The journey from bauxite to aluminium is achieved by “prudent, disciplined, quick and timely decisions”. Lau explains: “This is possible because of the mutual trust with the country [Guinea] and the people, and the consortium's own fund, competence and skilled staff to physically construct the project without the need of external assistance.”

SMP-WAP stresses that its “fast-track” process does not come at the expense of corporate social responsibility. “Fast-track is not achieved by cost saving,” Lau says. “In all aspects, the process is in compliance ‎of all regulations and CSR. We do this to unlock the country's mineral and river transportation worth, and for the country to fund the development of other business sectors, like agriculture, industry and tourism.”

Custodians

Frédéric Bouzigues explains that SMB-WAP is heavily involved with the communities at all of its sites (“near the river terminals, in extraction areas, in the construction of living and logistics bases”). The consortium mainly focuses on employment - SMB-WAP is committed to employ in all the localities in which the project operates. It has also built a literacy centre which enables young people without training to gain skills, and then be hired by the consortium. In association with the Jiantsu Marine Institute, the Winning Group offers courses to train future Guinean tugboat and ocean going ship sailors: a worldwide market.

Lau describes further community efforts. “We support the state mineral reserves survey and initiated, sponsored and supported city planning studies by Surbana of Singapore and the Boké ‎special economic zone. The consortium has also arranged for Chinese and Singaporean potential investors to explore investment opportunities in Guinea,” he states. SMB-WAP also uses its logistics system to bring reliable, competitive two ways flows of goods and materials between Guinea and Asia.

We ask how SMB-WAP ensures minimal environmental damage. “The environmental impact is minimal because we primarily have an operation which is exclusively excavation without transformation,” Frédéric Bouzigues answers. “No drying, burning or adding chemicals. We are lucky to have bauxite treated as a block, which does not spread much dust in the air.” Moreover, making use of the unique high temperature high pressure high traffic volume operation environment, the consortium innovatively caused the haulage road to basically a dust free corridor[U1] .

Additionally, SMB-WAP has built programs for the rehabilitation and reorganisation of excavated areas. It will replant crops such as cashew and palm trees.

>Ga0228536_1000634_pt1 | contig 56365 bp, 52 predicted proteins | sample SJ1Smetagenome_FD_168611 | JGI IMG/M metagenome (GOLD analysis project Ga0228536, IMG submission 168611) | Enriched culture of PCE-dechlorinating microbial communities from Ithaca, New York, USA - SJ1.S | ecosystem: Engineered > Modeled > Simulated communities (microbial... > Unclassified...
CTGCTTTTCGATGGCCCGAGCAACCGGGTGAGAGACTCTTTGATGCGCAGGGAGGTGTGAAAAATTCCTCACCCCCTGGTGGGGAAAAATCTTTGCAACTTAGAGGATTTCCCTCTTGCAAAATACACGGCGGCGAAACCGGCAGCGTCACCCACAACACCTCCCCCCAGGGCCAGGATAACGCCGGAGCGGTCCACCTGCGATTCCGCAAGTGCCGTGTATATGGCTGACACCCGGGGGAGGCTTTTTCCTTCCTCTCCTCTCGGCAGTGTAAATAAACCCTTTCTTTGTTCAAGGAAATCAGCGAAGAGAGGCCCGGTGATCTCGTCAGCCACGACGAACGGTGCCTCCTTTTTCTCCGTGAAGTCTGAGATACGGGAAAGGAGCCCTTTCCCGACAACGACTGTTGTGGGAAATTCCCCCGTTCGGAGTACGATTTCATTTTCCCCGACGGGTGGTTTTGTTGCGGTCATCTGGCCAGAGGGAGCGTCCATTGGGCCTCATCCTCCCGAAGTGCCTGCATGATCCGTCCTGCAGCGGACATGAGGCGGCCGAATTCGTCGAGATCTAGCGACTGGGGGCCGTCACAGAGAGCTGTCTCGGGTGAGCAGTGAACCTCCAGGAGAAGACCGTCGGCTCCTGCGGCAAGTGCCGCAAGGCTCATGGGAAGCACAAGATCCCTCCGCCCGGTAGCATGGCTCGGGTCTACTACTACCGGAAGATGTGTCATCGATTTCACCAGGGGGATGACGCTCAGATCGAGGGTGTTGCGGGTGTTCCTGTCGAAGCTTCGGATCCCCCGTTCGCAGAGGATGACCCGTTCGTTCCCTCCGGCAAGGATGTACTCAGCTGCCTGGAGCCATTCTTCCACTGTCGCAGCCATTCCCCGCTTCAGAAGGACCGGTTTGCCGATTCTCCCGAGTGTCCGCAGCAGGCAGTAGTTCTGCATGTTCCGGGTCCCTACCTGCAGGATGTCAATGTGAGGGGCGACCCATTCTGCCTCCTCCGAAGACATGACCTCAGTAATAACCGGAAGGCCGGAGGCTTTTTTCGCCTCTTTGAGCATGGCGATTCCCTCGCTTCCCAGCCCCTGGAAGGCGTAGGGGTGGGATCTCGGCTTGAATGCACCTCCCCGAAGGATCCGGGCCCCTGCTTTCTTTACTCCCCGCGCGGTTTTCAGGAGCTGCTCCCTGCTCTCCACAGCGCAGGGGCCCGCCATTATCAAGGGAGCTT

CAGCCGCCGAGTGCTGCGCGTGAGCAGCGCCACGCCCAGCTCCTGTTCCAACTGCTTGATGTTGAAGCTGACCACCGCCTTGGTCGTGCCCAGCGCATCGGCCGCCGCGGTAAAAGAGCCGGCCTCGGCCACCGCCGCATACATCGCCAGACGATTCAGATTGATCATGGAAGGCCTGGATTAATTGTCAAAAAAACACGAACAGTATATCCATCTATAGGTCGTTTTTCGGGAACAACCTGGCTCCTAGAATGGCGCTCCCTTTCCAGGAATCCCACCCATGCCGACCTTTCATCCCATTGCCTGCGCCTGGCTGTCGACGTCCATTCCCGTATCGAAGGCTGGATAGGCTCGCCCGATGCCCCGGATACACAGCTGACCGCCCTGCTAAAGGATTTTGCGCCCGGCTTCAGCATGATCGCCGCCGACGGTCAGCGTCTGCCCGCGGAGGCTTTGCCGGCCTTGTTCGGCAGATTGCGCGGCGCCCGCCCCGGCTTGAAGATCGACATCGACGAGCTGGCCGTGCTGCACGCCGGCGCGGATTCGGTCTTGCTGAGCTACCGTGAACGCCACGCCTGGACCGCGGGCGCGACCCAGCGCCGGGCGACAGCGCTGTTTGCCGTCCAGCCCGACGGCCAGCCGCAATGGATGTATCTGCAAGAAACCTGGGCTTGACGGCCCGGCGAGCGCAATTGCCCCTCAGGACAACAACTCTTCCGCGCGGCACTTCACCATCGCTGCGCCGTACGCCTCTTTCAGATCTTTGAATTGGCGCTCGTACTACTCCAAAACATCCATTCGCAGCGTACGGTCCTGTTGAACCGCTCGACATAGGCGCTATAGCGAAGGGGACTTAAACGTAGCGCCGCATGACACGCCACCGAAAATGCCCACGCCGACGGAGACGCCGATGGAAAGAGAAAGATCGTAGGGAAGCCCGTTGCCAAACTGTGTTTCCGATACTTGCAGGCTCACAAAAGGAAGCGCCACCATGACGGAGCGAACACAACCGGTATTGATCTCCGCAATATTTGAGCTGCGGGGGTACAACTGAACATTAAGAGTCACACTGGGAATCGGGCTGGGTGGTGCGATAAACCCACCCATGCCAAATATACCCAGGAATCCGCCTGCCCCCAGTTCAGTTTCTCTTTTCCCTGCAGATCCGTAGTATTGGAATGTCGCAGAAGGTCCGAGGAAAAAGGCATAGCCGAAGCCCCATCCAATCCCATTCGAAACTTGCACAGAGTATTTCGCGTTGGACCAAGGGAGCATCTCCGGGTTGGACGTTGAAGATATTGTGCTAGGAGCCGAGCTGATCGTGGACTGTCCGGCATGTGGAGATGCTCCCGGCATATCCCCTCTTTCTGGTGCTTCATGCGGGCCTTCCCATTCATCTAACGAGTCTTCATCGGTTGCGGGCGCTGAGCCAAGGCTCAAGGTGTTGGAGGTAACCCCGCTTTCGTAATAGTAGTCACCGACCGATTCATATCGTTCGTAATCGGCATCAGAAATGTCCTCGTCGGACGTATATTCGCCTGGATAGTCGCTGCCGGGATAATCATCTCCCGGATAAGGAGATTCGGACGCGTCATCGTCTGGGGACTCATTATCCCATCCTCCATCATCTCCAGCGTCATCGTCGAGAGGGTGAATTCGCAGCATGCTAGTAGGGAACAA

The consortium also recognises that it has an economic responsibility to the people of Guinea. Professional services network PwC monitors the payment of foreign exchange taxes from SMB-WAP to the state and SGS analysis of cargoes. “It is interesting to refer to an important point which was made precisely by PwC on the bauxite market,” Frédéric Bouzigues says. “SMB's entry into production has enabled Guinea to double its exports of bauxite from 2016 with about 12 million tonnes of bauxite already exported.”

SMB-WAP presents other impressive statistics. As of 2017, the consortium will increase its production, by adding one more port (the port of Dapillon) and another set of marine logistics equipment, making it the first bauxite company in the Guinea to export 30 million tons. Bouzigues expects this total to rise to 35 million from 2018 to 2022. In 2016 alone, SMB contributed US $30 million in mining and export taxes.

None of these achievements would have been possible without SMB-WAP’s partners. “The project has attracted and worked with stakeholders of international standard from all over the world,” Lau comments.  The consortium is supported by the expertise and resources of its partners, which are all leaders in their respective sectors. These partners include Vermeer (USA), Sinotrucks (China), Terex (Germany) and Bureau Veritas (France). 

Despite substantial support from partners, SMB-WAP must retain some credit for itself. The consortium has defied borders in order to create an international team of mining experts, and SMB-WAP has developed a bauxite mining project in the period of a year, while it priding itself on giving back. The consortium recognises the potential of Guinea and its people, thus it empowers communities and boosts the countries overall bauxite exports. SMB-WAP plans to continue on the economically responsible trajectory. “We have two river terminals, each with a processing capacity of about 25 million tons of bauxite. So, if we have enough reserves, our consortium will be able to reach a production of 50 million tons. Combined with taxes this would have a considerable impact on the country's economy and its development,” Frédéric Bouzigues concludes. With this success and the consortium’s logistics strength, the consortium has decided to kick off intensive feasibility study of building a refinery in Guinea.

Beyond bauxite, the established infrastructure can and will be used for import of capital goods and CKDs (for the assembling industry to be developed), and the development of a regional hub in Boke for the West Africa region. For instance, fertilizers and pesticides can be imported cheaply and reliably to support a cashew nut project in the pipeline.

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Société Minière de Boké-Winning Africa (SMB-WAP) mines and exports